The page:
The Art of Observation
Canals
• Highly commercial –
acquisition of all kinds of
goods a fundamental
preoccupation
• Center of commerce in
European north
• Goods traded from
throughout the globe
• Rigidly religious –
austere in doctrine and
in church decoration
• Calvinist resistance to Spanish dominion in 16th
century
• 1567 Dutch flood their lands rather than submit to the
Spanish Duke of Alba
• 1576 Spanish Fury – leads to death of 7,000 citizens in
Antwerp.
• 1581 northern provinces declare their independence
from Spain
• Amsterdam becomes the most important port in the
North displacing Antwerp.
• Proclaimed by Calvinist leaders in 1571
• Although not an official state religion in the
Netherlands, any person in public service had to
belong to this church
• Strictly Calvinist in
doctrine
• Strong belief in the
predestination of salvation
• Good works were useless in
gaining salvation
• Interior of churches devoid
of ornamentation –
reflecting the purity and
propriety of the
congregation
• In the 17th century
Amsterdam was the most
scientifically advanced
city in the world.
• Inventions:
• Lens
• Telescope
• Microscope
• Astronomy:
• Kepler perfects
Copernicus’ heliocentric
theory of the Universe
• Galileo improves the
microscope and
discovers gravity
• The Church authorities
persecute, incarcerate or
execute scientists.
• Bacon was a leading advocate of the empirical
method, based on inductive reasoning (direct
observation of phenomena)
• However, utter reliance on senses could lead to
fundamental errors
• The four Idols (the Tribe, the Cave, the Marketplace, the
Theatre) were errors in reasoning that could lead one
astray
• One of the founders of the Royal Society, a leading
force in international science even today.
• Championed the process of deductive reasoning,
the opposite of Bacon’s process.
• Believed that both observational senses and
thought itself could mislead and deceive.
• Among the founders of deism, which asserts that
religious belief is ultimately based in reason and
logic.
• Famously stated “cogito, ergo sum” (I think,
therefore I am.)
Marked by intricate attention to detail, Dutch
paintings of the 17th century can be grouped in several
categories:
• Still life: representation of household objects and/or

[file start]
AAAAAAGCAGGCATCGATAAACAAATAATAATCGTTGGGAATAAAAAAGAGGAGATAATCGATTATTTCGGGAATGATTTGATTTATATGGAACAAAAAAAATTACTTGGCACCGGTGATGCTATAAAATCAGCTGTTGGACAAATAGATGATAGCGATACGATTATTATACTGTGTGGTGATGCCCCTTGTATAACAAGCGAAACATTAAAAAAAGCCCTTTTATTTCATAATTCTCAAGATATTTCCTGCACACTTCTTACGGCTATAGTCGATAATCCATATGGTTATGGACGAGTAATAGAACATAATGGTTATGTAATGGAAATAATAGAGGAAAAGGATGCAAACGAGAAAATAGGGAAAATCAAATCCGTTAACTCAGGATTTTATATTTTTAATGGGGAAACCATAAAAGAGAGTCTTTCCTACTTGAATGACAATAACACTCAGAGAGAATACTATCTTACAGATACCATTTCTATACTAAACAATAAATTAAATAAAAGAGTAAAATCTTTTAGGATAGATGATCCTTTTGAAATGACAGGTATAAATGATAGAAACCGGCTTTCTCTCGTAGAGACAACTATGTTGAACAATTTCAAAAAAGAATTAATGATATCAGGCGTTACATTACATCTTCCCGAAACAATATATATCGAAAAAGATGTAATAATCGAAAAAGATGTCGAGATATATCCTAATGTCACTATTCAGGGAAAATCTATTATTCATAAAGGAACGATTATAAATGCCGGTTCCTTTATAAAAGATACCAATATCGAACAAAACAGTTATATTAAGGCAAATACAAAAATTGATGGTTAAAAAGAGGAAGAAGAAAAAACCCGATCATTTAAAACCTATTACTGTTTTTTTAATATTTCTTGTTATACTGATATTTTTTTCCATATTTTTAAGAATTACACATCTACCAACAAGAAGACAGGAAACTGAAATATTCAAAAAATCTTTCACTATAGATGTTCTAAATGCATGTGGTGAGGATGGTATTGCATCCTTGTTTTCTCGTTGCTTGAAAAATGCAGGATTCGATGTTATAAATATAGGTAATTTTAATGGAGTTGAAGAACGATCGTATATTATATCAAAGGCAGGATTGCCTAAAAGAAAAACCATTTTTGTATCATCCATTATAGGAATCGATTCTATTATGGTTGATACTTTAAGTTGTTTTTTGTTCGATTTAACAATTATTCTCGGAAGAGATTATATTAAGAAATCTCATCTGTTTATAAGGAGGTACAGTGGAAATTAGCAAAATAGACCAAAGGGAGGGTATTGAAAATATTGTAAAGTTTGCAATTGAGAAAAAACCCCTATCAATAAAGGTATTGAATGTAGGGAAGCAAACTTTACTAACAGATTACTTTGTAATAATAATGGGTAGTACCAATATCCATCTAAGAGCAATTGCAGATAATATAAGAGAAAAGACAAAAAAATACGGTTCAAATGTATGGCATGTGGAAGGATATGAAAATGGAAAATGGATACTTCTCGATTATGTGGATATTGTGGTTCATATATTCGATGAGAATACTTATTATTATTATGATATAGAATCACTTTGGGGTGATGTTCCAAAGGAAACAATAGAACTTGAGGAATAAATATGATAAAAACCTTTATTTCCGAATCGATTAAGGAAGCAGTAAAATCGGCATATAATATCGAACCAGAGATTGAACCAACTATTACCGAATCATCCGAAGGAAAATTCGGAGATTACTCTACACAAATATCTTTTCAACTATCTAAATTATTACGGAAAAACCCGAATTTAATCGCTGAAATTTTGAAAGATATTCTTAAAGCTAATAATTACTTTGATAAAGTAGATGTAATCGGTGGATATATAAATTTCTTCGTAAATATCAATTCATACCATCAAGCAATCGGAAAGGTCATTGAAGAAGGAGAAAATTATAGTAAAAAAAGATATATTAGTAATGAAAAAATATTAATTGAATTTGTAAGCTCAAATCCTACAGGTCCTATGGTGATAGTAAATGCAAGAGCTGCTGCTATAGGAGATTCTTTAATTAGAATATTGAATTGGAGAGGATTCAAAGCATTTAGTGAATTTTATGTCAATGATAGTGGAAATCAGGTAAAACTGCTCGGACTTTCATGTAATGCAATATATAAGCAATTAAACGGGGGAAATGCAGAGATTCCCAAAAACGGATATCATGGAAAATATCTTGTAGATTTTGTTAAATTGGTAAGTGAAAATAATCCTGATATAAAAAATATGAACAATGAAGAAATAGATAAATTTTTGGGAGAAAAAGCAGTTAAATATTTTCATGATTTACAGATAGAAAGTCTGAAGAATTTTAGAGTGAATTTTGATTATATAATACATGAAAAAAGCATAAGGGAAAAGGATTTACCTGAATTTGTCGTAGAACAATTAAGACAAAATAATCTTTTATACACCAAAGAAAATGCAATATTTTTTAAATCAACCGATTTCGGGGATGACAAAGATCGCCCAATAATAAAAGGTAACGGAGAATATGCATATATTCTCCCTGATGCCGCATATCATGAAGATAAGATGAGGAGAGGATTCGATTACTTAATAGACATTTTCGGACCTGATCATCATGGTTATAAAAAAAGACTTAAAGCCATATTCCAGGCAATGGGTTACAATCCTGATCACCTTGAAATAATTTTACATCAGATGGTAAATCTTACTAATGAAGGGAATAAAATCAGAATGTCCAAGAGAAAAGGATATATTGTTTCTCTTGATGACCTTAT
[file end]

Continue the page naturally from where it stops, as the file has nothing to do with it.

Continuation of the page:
food
• Landscape: the representation of the countryside
• Genre scenes: images of everyday life
• Portraits, either individual or group: the representation
of personal likeness.
• Flowers in a Wan-li Vase
with Blue-Tit by Johannes
Goedaert, c. 1660
• Example of vanitas
painting – reminder that
earthly pleasures do not
last
• Reflects righteous
Protestant principles
 May reflect Dutch national
pride at reclaiming
extensive lands from the
sea (similar to God’s recreation of the world after
the Flood)
 Much emphasis on the
infinite reaches of the
heavens in such pictures
• May be boisterous, fun-filled
scenes or quiet domestic
interiors
• Depict the everyday,
commonplace world of Dutch
life
• Remarkably detailed – new
aspects emerge upon repeated
viewing
• Johannes Vermeer was a notable
artist in this genre.
• Seek to convey the sitter’s
vitality and personality
• Beginning with Frans Hals
(1581-1666), group portraits
depict dynamic social
relationships, involved in
activities of their
organization, with subtle
indications of rank,
prestige, or power
• Pre-eminent painter of
portraits – group,
individual, selfportraits
• Highly dramatic use of
light
 The Anatomy Lesson
 The Nightwatch
•Northern Baroque art is characterized by high levels of
attention to detail.
•It reflects both scientific discovery of the era and religious
conviction.
•Visual detail was understood as the earthly manifestation of
the divine.
•Absence of religious themes
•Private demand rather than religious art commissioned by
the Church
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Baroque in the North Presentation